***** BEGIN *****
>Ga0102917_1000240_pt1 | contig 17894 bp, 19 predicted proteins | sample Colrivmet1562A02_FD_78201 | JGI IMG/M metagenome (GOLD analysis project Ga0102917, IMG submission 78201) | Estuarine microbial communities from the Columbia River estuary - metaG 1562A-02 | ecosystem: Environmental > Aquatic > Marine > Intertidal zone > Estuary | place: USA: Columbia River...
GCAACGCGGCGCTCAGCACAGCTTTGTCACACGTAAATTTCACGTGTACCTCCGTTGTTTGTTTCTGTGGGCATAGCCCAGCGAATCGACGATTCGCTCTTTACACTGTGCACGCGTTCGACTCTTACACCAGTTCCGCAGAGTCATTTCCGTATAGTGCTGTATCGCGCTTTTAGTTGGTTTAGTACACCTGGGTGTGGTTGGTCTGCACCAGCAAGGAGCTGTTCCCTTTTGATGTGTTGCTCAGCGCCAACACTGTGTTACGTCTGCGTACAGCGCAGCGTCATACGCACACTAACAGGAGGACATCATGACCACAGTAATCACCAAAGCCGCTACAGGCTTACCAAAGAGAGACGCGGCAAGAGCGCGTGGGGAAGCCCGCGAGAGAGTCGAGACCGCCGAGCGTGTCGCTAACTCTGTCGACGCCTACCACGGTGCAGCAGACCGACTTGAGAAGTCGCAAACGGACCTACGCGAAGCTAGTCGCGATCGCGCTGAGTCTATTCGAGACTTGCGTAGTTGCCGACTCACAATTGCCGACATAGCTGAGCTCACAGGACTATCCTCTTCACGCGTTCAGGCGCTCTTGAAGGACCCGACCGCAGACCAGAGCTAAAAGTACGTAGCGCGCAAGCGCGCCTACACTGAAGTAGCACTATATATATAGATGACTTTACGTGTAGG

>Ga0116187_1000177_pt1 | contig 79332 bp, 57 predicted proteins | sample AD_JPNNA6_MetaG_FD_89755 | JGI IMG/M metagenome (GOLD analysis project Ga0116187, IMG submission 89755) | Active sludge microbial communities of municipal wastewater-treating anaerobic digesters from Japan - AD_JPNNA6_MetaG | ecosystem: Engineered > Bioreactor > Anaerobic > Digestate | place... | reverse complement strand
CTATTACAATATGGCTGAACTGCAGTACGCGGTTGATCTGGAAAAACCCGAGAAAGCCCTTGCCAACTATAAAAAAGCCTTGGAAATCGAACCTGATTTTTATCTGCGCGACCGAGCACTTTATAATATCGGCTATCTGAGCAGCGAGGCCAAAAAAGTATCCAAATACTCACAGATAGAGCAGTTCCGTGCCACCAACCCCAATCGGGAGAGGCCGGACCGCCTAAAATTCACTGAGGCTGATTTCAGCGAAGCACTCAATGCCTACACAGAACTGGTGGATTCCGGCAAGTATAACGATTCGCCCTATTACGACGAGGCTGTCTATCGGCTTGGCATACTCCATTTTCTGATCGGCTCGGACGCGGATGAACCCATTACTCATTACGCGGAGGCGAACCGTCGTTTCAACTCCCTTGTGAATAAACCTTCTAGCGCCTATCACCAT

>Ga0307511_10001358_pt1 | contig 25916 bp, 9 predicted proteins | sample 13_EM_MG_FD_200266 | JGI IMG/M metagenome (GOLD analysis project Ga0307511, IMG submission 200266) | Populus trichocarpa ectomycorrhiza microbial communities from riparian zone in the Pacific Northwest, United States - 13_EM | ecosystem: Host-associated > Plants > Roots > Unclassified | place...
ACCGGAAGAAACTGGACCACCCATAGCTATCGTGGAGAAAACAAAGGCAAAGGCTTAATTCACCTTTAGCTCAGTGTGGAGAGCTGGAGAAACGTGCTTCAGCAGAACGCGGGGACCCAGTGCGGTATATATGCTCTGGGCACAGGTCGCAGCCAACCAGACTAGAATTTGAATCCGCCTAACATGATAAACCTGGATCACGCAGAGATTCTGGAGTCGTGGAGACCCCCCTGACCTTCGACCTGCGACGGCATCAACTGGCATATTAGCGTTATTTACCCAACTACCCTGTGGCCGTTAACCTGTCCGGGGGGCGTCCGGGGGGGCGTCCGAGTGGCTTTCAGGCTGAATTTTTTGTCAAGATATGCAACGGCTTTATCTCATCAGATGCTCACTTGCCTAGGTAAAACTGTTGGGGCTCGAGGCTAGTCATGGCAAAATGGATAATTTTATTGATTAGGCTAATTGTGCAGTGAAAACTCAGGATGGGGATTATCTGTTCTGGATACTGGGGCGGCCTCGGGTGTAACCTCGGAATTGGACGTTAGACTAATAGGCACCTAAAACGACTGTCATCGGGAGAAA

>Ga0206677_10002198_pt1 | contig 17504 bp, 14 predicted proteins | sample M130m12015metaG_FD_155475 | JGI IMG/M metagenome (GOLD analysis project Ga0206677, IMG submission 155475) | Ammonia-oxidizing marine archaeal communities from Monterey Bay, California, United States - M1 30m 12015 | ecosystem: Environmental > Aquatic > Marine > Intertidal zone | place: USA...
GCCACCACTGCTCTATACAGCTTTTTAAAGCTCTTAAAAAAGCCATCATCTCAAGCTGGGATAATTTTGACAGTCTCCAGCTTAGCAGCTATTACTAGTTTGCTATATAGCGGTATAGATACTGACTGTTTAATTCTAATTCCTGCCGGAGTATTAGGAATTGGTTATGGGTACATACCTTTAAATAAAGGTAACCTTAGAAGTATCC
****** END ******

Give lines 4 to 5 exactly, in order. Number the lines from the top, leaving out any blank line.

CTATTACAATATGGCTGAACTGCAGTACGCGGTTGATCTGGAAAAACCCGAGAAAGCCCTTGCCAACTATAAAAAAGCCTTGGAAATCGAACCTGATTTTTATCTGCGCGACCGAGCACTTTATAATATCGGCTATCTGAGCAGCGAGGCCAAAAAAGTATCCAAATACTCACAGATAGAGCAGTTCCGTGCCACCAACCCCAATCGGGAGAGGCCGGACCGCCTAAAATTCACTGAGGCTGATTTCAGCGAAGCACTCAATGCCTACACAGAACTGGTGGATTCCGGCAAGTATAACGATTCGCCCTATTACGACGAGGCTGTCTATCGGCTTGGCATACTCCATTTTCTGATCGGCTCGGACGCGGATGAACCCATTACTCATTACGCGGAGGCGAACCGTCGTTTCAACTCCCTTGTGAATAAACCTTCTAGCGCCTATCACCAT

>Ga0307511_10001358_pt1 | contig 25916 bp, 9 predicted proteins | sample 13_EM_MG_FD_200266 | JGI IMG/M metagenome (GOLD analysis project Ga0307511, IMG submission 200266) | Populus trichocarpa ectomycorrhiza microbial communities from riparian zone in the Pacific Northwest, United States - 13_EM | ecosystem: Host-associated > Plants > Roots > Unclassified | place...